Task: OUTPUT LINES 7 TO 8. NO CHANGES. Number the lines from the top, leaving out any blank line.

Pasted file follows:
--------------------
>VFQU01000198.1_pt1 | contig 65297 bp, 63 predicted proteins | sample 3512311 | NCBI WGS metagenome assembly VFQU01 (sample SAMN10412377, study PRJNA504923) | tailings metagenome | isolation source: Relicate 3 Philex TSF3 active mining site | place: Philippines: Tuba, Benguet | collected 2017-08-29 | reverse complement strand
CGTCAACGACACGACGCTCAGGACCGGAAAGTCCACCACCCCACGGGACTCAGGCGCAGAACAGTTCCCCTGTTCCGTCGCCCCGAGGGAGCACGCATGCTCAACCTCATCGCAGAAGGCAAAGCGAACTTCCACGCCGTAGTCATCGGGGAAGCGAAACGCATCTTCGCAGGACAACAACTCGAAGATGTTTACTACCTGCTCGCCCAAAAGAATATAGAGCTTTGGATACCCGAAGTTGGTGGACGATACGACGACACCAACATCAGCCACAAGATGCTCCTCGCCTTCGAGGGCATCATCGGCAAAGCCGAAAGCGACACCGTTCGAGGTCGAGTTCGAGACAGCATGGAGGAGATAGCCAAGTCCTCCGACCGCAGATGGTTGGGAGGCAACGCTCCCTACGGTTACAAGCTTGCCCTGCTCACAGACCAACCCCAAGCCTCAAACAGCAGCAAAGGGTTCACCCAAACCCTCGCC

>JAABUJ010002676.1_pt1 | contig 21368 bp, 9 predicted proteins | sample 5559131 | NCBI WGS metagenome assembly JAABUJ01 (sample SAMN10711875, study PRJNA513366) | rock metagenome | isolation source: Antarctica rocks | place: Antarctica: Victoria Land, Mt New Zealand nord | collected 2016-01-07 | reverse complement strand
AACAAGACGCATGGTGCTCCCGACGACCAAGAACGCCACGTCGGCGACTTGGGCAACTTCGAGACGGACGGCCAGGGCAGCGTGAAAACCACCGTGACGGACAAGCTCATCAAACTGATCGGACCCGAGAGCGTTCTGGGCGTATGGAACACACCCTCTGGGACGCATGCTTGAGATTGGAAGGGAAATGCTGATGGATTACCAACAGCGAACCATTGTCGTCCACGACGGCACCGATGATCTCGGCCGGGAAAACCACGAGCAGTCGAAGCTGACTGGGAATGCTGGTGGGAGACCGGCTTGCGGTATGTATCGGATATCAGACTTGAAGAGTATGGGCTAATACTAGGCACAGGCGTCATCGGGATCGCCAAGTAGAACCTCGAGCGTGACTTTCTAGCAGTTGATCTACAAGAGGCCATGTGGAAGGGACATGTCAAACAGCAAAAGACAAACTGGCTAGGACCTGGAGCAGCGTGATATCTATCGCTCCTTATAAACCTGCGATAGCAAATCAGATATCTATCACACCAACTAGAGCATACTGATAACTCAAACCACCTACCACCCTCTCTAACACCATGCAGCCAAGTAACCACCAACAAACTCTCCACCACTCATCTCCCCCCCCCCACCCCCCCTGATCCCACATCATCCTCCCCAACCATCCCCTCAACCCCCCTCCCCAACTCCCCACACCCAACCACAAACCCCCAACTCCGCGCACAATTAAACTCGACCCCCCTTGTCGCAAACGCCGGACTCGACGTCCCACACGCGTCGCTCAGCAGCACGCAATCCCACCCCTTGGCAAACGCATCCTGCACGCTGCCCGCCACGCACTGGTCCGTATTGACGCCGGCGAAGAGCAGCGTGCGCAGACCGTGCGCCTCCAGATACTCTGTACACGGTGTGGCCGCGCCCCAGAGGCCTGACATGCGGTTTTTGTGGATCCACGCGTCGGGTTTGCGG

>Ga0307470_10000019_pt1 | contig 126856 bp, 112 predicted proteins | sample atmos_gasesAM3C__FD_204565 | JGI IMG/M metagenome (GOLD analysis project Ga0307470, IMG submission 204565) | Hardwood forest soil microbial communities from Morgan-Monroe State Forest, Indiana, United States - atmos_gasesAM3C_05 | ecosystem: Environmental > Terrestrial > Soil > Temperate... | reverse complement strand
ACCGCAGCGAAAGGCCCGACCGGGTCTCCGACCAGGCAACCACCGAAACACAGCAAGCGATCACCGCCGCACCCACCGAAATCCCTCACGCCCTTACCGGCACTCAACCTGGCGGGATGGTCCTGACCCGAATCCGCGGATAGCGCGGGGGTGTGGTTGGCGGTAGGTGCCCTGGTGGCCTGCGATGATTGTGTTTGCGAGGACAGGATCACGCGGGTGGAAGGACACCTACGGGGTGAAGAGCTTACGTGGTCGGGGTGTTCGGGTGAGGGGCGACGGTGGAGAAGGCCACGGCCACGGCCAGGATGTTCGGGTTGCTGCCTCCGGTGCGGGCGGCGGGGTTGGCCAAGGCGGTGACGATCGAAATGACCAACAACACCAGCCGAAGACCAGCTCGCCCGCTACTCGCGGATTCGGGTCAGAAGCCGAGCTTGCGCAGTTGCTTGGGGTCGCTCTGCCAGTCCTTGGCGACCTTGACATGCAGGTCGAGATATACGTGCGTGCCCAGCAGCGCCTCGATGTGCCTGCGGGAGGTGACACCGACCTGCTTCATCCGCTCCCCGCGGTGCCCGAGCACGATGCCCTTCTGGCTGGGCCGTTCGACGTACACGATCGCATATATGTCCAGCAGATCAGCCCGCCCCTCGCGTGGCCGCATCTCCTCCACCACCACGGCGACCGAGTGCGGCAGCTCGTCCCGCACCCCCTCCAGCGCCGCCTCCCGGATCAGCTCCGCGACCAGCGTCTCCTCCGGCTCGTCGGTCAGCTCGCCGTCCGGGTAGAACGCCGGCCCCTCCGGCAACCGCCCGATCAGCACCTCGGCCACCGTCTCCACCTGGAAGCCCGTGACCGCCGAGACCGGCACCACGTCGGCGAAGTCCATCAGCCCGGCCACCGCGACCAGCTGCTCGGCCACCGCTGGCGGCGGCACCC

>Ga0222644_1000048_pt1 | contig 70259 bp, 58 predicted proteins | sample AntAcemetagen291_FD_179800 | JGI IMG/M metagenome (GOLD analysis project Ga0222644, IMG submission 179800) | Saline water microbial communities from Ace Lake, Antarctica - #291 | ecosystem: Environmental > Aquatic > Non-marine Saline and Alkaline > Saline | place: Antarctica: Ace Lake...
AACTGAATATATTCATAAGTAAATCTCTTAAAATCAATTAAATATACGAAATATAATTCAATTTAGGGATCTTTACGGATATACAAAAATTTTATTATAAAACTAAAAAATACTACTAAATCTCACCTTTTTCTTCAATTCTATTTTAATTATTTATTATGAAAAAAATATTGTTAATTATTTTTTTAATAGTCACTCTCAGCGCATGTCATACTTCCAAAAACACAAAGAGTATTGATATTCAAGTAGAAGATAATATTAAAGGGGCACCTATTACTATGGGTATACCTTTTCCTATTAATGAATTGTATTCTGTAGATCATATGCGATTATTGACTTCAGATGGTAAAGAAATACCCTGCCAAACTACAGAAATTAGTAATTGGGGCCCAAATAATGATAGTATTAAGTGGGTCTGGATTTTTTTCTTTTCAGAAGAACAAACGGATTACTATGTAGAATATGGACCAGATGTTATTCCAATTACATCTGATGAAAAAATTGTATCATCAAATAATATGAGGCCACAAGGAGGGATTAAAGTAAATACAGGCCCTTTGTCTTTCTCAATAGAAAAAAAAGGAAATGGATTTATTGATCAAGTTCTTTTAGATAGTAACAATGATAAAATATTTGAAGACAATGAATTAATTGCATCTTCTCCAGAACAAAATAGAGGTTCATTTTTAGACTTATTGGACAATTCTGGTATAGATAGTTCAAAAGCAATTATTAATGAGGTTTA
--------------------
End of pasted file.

>Ga0222644_1000048_pt1 | contig 70259 bp, 58 predicted proteins | sample AntAcemetagen291_FD_179800 | JGI IMG/M metagenome (GOLD analysis project Ga0222644, IMG submission 179800) | Saline water microbial communities from Ace Lake, Antarctica - #291 | ecosystem: Environmental > Aquatic > Non-marine Saline and Alkaline > Saline | place: Antarctica: Ace Lake...
AACTGAATATATTCATAAGTAAATCTCTTAAAATCAATTAAATATACGAAATATAATTCAATTTAGGGATCTTTACGGATATACAAAAATTTTATTATAAAACTAAAAAATACTACTAAATCTCACCTTTTTCTTCAATTCTATTTTAATTATTTATTATGAAAAAAATATTGTTAATTATTTTTTTAATAGTCACTCTCAGCGCATGTCATACTTCCAAAAACACAAAGAGTATTGATATTCAAGTAGAAGATAATATTAAAGGGGCACCTATTACTATGGGTATACCTTTTCCTATTAATGAATTGTATTCTGTAGATCATATGCGATTATTGACTTCAGATGGTAAAGAAATACCCTGCCAAACTACAGAAATTAGTAATTGGGGCCCAAATAATGATAGTATTAAGTGGGTCTGGATTTTTTTCTTTTCAGAAGAACAAACGGATTACTATGTAGAATATGGACCAGATGTTATTCCAATTACATCTGATGAAAAAATTGTATCATCAAATAATATGAGGCCACAAGGAGGGATTAAAGTAAATACAGGCCCTTTGTCTTTCTCAATAGAAAAAAAAGGAAATGGATTTATTGATCAAGTTCTTTTAGATAGTAACAATGATAAAATATTTGAAGACAATGAATTAATTGCATCTTCTCCAGAACAAAATAGAGGTTCATTTTTAGACTTATTGGACAATTCTGGTATAGATAGTTCAAAAGCAATTATTAATGAGGTTTA